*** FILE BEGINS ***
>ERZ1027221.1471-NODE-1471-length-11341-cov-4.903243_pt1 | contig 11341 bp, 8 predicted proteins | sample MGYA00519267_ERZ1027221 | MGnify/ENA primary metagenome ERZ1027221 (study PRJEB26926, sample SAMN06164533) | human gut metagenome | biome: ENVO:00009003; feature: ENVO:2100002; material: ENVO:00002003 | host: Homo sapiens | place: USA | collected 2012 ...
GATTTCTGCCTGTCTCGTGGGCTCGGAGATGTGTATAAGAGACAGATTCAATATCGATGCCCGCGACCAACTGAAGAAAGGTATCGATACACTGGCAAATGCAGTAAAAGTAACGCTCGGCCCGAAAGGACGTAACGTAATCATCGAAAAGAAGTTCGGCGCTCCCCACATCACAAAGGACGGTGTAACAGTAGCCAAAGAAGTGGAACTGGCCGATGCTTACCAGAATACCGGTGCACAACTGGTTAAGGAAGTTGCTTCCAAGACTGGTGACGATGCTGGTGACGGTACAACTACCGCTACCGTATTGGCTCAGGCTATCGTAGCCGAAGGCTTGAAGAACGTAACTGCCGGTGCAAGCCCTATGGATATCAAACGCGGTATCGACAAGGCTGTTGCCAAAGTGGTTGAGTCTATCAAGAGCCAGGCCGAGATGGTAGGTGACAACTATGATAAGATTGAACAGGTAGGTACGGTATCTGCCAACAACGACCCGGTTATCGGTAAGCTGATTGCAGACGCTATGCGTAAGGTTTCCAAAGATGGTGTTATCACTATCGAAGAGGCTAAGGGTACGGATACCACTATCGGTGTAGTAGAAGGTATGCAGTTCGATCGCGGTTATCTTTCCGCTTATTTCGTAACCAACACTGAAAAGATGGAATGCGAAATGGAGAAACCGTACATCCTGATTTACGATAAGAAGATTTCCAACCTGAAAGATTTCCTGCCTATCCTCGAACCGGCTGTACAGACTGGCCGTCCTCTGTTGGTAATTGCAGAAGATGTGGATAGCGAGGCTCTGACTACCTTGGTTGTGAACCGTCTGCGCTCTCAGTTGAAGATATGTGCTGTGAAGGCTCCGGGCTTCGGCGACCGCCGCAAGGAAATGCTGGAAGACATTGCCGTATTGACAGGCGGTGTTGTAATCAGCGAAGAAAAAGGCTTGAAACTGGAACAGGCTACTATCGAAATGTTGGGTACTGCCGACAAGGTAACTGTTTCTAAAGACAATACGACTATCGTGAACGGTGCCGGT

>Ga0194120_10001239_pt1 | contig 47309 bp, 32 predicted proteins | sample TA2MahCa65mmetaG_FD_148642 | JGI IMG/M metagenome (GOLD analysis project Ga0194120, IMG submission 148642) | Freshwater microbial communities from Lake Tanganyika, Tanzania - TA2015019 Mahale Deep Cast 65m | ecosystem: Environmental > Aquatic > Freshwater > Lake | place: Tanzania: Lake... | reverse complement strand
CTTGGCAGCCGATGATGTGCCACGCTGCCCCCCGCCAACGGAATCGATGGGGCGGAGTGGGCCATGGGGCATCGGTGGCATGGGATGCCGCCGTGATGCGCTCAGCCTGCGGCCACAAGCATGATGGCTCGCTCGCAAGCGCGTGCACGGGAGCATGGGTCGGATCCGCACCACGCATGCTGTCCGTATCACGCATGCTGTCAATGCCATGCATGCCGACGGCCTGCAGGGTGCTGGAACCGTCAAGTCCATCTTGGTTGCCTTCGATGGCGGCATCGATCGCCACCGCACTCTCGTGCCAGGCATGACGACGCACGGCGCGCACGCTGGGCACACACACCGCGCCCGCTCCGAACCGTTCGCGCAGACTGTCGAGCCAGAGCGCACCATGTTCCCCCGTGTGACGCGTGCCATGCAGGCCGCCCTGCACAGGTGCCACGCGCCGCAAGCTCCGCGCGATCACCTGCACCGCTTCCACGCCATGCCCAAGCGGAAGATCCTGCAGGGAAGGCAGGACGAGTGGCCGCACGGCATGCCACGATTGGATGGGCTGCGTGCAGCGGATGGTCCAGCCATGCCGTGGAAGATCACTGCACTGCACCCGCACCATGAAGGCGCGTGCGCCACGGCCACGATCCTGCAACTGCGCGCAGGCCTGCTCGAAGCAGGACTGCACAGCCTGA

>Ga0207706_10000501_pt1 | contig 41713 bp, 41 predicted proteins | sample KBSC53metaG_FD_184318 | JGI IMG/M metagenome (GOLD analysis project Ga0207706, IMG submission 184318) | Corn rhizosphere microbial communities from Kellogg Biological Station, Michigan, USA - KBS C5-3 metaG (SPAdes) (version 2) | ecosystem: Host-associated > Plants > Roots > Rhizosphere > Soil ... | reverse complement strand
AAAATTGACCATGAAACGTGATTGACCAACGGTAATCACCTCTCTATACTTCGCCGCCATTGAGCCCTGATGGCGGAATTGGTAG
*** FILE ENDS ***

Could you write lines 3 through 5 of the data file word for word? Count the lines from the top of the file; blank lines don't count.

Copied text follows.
>Ga0194120_10001239_pt1 | contig 47309 bp, 32 predicted proteins | sample TA2MahCa65mmetaG_FD_148642 | JGI IMG/M metagenome (GOLD analysis project Ga0194120, IMG submission 148642) | Freshwater microbial communities from Lake Tanganyika, Tanzania - TA2015019 Mahale Deep Cast 65m | ecosystem: Environmental > Aquatic > Freshwater > Lake | place: Tanzania: Lake... | reverse complement strand
CTTGGCAGCCGATGATGTGCCACGCTGCCCCCCGCCAACGGAATCGATGGGGCGGAGTGGGCCATGGGGCATCGGTGGCATGGGATGCCGCCGTGATGCGCTCAGCCTGCGGCCACAAGCATGATGGCTCGCTCGCAAGCGCGTGCACGGGAGCATGGGTCGGATCCGCACCACGCATGCTGTCCGTATCACGCATGCTGTCAATGCCATGCATGCCGACGGCCTGCAGGGTGCTGGAACCGTCAAGTCCATCTTGGTTGCCTTCGATGGCGGCATCGATCGCCACCGCACTCTCGTGCCAGGCATGACGACGCACGGCGCGCACGCTGGGCACACACACCGCGCCCGCTCCGAACCGTTCGCGCAGACTGTCGAGCCAGAGCGCACCATGTTCCCCCGTGTGACGCGTGCCATGCAGGCCGCCCTGCACAGGTGCCACGCGCCGCAAGCTCCGCGCGATCACCTGCACCGCTTCCACGCCATGCCCAAGCGGAAGATCCTGCAGGGAAGGCAGGACGAGTGGCCGCACGGCATGCCACGATTGGATGGGCTGCGTGCAGCGGATGGTCCAGCCATGCCGTGGAAGATCACTGCACTGCACCCGCACCATGAAGGCGCGTGCGCCACGGCCACGATCCTGCAACTGCGCGCAGGCCTGCTCGAAGCAGGACTGCACAGCCTGA

>Ga0207706_10000501_pt1 | contig 41713 bp, 41 predicted proteins | sample KBSC53metaG_FD_184318 | JGI IMG/M metagenome (GOLD analysis project Ga0207706, IMG submission 184318) | Corn rhizosphere microbial communities from Kellogg Biological Station, Michigan, USA - KBS C5-3 metaG (SPAdes) (version 2) | ecosystem: Host-associated > Plants > Roots > Rhizosphere > Soil ... | reverse complement strand